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Responsible production has quickly moved up the agenda in recent years, as industry seeks to improve its environmental and social record while awareness of the need for responsible production rises amongst consumers, regulators and investors alike. 

Although this trend started before the COVID-19 crisis and its impact on the global economy and supply chains, the current situation is also an opportunity to accelerate and mainstream the shift to more responsible production.

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Global supply chains have become incredibly complex and sophisticated. At the same time, there is a growing awareness of environmental, social and governance (ESG) risks from industry. To manage ESG risks, increased transparency is needed in global supply chains.

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Consideration of ESG performance and risks is also growing in importance on the financial markets. For example, the S&P 500 ESG Index, which tracks U.S. companies with high ESG ratings, has been outperforming the regular S&P Index over the past year.

In the first four months of 2020, the S&P 500 ESG Index beat the normal Index by 0.6% and over the past year, it saw returns around 3% above the regular Index. The same trend is seen in the MSCI Emerging Markets ESG Index and the AC Asia ESG Leaders Index.

Consumers and regulators are also paying attention to ESG. Topics around due diligence and responsible production are increasingly top priorities in many markets, particularly in Europe.

The European Green Deal sends a massive signal by Brussels that these topics are and will remain a top priority, including raw materials, as shown by the entry into force of the EU Conflict Minerals law in January 2021 as well as the recent proposal of the EU Battery Regulation.

Many industry actors are already moving forward with more responsible practices covering all aspects of ESG. Large companies like Apple and Microsoft have announced their intention to go carbon neutral while initiatives like the We Mean Business Coalition show the wide range of companies making commitments to reach net zero emissions by 2050.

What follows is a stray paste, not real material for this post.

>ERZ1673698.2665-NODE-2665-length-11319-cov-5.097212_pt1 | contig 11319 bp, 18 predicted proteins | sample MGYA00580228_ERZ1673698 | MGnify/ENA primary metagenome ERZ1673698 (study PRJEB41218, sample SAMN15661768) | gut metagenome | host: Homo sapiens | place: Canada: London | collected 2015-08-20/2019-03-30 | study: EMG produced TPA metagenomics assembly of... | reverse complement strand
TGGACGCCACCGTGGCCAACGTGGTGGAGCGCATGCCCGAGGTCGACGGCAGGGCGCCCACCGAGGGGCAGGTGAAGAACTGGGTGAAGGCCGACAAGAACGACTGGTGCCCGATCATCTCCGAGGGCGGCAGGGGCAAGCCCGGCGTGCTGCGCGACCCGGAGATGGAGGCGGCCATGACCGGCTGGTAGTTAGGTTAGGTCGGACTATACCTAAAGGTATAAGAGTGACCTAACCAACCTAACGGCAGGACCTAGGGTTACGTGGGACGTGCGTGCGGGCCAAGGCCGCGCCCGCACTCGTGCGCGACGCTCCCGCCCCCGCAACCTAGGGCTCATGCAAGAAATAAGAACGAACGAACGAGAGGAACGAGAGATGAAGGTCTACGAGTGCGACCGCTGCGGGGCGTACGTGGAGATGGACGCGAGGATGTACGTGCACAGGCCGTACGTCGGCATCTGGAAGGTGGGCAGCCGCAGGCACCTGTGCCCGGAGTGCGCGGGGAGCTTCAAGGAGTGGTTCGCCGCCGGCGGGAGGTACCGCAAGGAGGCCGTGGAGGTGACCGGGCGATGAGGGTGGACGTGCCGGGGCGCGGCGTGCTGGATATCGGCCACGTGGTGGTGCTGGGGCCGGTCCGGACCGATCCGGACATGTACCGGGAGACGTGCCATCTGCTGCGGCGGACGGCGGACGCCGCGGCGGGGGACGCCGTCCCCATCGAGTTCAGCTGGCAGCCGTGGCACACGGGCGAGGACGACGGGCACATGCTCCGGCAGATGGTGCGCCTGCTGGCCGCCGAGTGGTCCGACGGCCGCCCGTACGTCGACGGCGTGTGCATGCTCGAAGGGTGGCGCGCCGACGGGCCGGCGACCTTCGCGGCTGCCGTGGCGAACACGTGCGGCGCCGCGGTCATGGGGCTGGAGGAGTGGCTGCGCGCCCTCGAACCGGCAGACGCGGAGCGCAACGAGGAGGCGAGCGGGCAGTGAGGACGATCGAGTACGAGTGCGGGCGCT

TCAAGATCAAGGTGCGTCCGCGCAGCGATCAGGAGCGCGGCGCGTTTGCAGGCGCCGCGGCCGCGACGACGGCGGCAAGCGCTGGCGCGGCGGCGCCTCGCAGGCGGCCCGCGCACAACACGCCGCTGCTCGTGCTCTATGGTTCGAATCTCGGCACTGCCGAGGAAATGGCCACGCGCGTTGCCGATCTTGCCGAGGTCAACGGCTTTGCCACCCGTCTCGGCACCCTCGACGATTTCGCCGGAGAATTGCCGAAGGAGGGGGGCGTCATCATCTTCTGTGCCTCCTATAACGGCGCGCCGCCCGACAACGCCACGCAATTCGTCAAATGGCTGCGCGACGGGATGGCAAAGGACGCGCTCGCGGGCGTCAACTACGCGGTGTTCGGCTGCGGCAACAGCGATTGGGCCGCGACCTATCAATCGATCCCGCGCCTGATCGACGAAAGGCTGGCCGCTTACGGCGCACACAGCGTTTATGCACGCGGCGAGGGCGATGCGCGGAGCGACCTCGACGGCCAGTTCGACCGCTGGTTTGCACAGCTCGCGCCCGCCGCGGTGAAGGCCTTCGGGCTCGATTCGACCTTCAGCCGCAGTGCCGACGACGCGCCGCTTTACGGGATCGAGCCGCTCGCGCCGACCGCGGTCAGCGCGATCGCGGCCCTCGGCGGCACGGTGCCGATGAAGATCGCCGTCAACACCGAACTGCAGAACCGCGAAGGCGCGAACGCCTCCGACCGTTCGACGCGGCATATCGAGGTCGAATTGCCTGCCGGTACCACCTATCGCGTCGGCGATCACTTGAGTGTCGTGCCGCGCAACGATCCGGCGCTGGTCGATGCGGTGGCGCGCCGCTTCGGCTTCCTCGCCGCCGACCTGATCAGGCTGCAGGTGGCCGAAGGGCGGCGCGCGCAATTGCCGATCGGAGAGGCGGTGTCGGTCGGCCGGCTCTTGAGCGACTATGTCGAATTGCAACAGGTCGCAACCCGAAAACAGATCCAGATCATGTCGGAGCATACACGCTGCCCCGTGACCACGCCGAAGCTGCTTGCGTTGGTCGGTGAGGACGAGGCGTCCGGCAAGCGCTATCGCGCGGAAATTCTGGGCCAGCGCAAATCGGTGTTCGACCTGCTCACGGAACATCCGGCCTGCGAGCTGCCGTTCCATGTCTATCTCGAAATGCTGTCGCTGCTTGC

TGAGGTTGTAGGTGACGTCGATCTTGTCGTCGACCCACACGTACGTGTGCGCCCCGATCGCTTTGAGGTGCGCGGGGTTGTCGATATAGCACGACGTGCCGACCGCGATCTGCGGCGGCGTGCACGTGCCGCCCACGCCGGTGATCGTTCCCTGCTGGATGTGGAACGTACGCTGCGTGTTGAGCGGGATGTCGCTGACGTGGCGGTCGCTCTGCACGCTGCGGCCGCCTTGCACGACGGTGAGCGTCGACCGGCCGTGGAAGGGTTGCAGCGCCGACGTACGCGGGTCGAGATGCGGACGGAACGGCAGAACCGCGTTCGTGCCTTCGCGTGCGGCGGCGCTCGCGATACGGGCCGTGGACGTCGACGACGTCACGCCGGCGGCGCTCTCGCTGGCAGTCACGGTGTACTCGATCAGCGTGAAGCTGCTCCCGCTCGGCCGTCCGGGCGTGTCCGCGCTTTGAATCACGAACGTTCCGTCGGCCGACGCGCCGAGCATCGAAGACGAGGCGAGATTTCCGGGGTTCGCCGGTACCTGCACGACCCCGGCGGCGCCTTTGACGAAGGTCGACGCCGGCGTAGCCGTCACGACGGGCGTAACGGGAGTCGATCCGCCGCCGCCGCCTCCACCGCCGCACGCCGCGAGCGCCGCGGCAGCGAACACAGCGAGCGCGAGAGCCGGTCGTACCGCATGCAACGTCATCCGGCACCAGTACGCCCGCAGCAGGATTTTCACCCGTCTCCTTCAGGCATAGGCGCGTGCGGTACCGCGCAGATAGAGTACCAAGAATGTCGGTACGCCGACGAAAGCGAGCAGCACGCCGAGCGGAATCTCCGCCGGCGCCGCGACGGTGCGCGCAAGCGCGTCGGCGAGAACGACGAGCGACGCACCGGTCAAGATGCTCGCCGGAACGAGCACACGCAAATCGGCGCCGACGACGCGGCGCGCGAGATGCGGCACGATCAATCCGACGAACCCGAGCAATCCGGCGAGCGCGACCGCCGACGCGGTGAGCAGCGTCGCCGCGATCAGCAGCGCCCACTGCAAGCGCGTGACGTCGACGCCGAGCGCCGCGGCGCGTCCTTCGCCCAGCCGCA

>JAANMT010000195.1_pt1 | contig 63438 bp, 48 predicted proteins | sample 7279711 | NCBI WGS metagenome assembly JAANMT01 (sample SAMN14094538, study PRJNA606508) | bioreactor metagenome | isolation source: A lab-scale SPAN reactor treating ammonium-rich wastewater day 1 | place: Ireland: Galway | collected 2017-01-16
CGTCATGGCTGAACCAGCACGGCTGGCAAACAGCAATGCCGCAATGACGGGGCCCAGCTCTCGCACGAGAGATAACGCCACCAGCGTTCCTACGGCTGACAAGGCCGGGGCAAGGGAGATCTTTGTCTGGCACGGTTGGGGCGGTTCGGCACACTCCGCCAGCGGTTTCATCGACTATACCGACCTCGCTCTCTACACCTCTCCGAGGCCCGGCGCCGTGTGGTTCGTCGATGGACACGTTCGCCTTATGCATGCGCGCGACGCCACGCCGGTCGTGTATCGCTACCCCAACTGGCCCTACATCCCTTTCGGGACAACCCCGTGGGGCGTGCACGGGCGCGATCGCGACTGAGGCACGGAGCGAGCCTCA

Beyond the ‘E’, Brookfield Renewable Partners (BEP), the world’s biggest renewable asset manager, integrates ESG principles into its investment process through due diligence before deciding to invest and monitoring after decisions have been taken.

Meanwhile, US home improvement retailer Home Depot tracks its progress on a range of ESG criteria annually, including on community engagement, responsible sourcing and emissions.

Industries as a whole recognize the need for a holistic approach to address all three aspects of ESG. The independent validation of responsible production practices is one tool to support the management of these risks and to ensure economic, environmental and societal progress.

One example of this being put into place is the Copper Mark, an assurance framework that promotes responsible copper production practices and contribution of the copper industry to the United Nations Sustainable Development Goals (SDGs).

Developed to enable customers, investors and other stakeholders to make educated decisions on responsible production, the Copper Mark addresses all major ESG topics.

Its requirements cover 32 issue areas such as for example human rights, due diligence, biodiversity, greenhouse gas emissions, renewable energy or gender equality.

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The Copper Mark focuses on continuous improvement of responsible production. Sites that have been awarded the Copper Mark must continuously improve to keep it. The criteria themselves are regularly reviewed to ensure they reflect current expectations of what constitutes responsible practices.

Once awarded, the Copper Mark enables companies to communicate about their responsible production practices that have been independently verified and helps these companies meet the expectations by regulators, customers and society. Companies that produce copper responsibly create better environmental and social conditions in the communities in which they operate.

The Copper Mark seeks to link the producers and customers of copper. Downstream or midstream users from other sectors which rely on copper, such as the automotive and tech sectors, can join and become official partners.

Ford, Google, Intel or Wieland are recent examples of companies in the copper value chain who have become Copper Mark Partners, making a commitment to the Copper Mark’s vision and objectives.

Such partners, by showing preference for responsibly produced copper, send an important demand signal to their suppliers to invest in and demonstrate responsible practices.

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From the stock market to industry decision makers, it is clear that ESG and responsible value chains are becoming increasingly critical, not only for regulators but for industry and investors.

The current crisis offers a unique opportunity to examine current practices and make a big leap forward to adopt a more sustainable model in line with ambitious ESG principles.

The momentum is there, and industry must continue to move forward, or risk being left behind.

AUTHOR: Michèle Brülhart, Executive Director of the Copper Mark